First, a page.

Sarton’s Poems, My Photographs

From May Sarton’s Well
 is collaboration between the writer, May Sarton, and me, Edith Royce Schade, the photographer and editor. I hope some of you who visit this website and are—or will become—familiar with the book might be interested in finding out why I selected one of my photographs, or created a new one to accompany a particular poem or prose excerpt by May Sarton. So, this is the first of what I plan to be a series of blogs about the process.

This is the only photograph I placed on a page that faces a poem in the whole book. No other poem is paired with a photograph. Why?   I did not want it to seem as if I was trying to illustrate her poems. So, with this exception, only prose quotations face, or are on the same page as a photograph. I felt that this photograph of sun reflected in the calm sea in no way illustrates the light she talks about in “For Monet”. I felt the image and the poem should begin the chapter on “Light”.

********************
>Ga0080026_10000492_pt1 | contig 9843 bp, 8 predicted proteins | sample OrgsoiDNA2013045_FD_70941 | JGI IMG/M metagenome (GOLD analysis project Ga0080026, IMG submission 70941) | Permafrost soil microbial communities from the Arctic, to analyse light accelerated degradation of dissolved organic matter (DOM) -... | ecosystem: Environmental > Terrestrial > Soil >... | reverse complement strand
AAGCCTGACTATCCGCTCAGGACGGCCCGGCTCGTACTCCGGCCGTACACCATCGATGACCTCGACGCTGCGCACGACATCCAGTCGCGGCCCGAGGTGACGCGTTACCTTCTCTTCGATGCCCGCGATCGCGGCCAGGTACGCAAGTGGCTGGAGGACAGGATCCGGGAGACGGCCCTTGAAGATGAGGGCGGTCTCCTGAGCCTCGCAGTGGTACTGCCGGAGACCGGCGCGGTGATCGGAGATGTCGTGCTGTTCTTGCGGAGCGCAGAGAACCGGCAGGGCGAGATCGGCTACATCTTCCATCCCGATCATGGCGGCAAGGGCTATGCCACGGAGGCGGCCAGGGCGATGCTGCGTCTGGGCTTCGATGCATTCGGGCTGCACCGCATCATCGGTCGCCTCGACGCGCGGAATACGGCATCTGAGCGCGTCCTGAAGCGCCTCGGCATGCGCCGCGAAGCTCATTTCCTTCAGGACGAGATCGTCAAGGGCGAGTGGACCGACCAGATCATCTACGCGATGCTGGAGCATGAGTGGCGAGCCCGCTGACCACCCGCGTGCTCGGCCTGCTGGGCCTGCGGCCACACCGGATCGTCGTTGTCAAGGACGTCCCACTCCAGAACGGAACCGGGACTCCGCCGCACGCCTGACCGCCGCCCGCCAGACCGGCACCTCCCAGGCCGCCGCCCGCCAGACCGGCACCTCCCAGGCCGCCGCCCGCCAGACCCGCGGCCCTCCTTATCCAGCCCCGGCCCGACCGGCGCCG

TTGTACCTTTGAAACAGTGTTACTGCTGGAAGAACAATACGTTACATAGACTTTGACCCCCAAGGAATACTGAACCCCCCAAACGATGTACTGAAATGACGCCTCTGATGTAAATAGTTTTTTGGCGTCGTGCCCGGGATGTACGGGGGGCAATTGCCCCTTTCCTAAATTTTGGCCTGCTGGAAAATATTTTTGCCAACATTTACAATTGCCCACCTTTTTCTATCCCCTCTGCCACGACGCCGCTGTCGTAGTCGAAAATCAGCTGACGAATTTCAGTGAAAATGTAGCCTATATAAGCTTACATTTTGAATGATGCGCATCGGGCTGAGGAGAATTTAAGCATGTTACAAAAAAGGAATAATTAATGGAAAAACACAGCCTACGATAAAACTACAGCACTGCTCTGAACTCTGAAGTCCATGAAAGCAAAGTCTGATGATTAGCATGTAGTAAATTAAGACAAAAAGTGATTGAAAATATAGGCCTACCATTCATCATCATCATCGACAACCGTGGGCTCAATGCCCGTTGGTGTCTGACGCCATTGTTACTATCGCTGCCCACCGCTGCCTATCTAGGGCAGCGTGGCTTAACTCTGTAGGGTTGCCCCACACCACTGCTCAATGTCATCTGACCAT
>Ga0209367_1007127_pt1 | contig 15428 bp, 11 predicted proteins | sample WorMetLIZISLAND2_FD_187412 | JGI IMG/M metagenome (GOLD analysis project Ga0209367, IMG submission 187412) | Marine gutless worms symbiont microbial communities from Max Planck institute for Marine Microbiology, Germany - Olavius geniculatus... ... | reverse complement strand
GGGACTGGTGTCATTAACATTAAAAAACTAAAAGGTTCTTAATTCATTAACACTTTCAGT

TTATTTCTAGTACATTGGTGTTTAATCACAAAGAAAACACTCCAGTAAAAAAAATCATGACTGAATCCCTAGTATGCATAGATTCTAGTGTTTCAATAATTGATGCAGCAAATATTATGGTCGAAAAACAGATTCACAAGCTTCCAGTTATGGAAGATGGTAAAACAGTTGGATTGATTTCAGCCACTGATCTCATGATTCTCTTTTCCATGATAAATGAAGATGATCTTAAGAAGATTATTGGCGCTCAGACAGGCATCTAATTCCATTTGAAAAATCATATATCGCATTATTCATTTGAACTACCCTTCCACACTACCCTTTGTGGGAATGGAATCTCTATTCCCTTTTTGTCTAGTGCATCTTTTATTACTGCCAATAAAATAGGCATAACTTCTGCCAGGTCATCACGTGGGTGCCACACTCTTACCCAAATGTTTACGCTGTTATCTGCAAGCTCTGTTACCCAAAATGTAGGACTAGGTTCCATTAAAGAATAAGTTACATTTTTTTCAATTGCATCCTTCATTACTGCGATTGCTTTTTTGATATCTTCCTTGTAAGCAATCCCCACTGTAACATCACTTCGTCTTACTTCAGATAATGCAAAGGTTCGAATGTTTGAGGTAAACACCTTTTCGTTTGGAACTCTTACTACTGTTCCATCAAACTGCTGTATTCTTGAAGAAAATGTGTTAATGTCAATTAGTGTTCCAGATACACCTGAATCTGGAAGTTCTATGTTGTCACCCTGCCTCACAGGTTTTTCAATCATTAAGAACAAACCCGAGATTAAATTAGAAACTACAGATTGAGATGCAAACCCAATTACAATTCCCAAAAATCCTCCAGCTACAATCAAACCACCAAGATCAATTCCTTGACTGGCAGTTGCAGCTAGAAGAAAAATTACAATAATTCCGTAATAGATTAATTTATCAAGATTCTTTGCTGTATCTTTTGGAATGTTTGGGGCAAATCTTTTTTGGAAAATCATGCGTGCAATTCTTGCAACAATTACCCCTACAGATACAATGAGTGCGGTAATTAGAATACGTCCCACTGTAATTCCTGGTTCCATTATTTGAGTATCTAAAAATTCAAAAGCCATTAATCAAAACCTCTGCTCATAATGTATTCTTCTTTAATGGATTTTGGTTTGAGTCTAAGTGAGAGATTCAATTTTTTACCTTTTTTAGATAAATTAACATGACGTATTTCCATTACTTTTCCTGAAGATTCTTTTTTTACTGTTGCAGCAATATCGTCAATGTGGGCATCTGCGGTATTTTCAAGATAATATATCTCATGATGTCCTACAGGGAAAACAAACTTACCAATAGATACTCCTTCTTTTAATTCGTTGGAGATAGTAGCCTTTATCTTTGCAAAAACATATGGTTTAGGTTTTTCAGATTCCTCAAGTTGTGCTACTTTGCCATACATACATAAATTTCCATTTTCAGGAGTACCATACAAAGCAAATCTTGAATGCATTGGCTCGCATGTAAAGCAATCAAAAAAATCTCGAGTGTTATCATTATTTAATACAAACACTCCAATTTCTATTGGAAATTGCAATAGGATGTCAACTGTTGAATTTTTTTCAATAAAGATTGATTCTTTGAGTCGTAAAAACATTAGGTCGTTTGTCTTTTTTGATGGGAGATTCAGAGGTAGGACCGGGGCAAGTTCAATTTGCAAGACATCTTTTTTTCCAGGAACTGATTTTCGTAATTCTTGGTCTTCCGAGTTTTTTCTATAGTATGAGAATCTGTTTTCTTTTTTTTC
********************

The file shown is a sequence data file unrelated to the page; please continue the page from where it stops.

I explain my intent in the book’s preface, “I think of my photographs as an accompaniment to May’s prose and poetry, as a piano is to a lyric singer—sometimes in unison, often in harmony, occasionally in counterpoint. Generally I have paired my photographs with May’s prose, separating the images from the poems so that the poetry may stand on its own as a point of departure for the reader’s musings.”


Edith’s Blog

Here I am with May Sarton at the party she had after the “May Sarton At 80” Conference at Westbrook College, June, 1992. (Photograph by Martha Wheelock)


I would say that since 1971 when I read a book by May Sarton called Plant Dreaming Deep”, Sarton’s writings began to become part of who I was and who I am today. Although her life and her self was very different than mine, much of what she wrote about resonated with what I thought about life. Her influence on me grew as read more of her work and eventually came to know her personally.

May 3,2012 will be May Sarton’s 100th birth anniversary. There will be a celebration of that in York, Maine. For more about “May Sarton Centennial Symposium” go to: I will be one of the speakers there, so I am thinking a lot about the writer and how I came to know her and collaborate with her to create From May Sarton’s Well.  I am starting this blog to share my thoughts and some of my photographs from time to time with you who drop in on this website.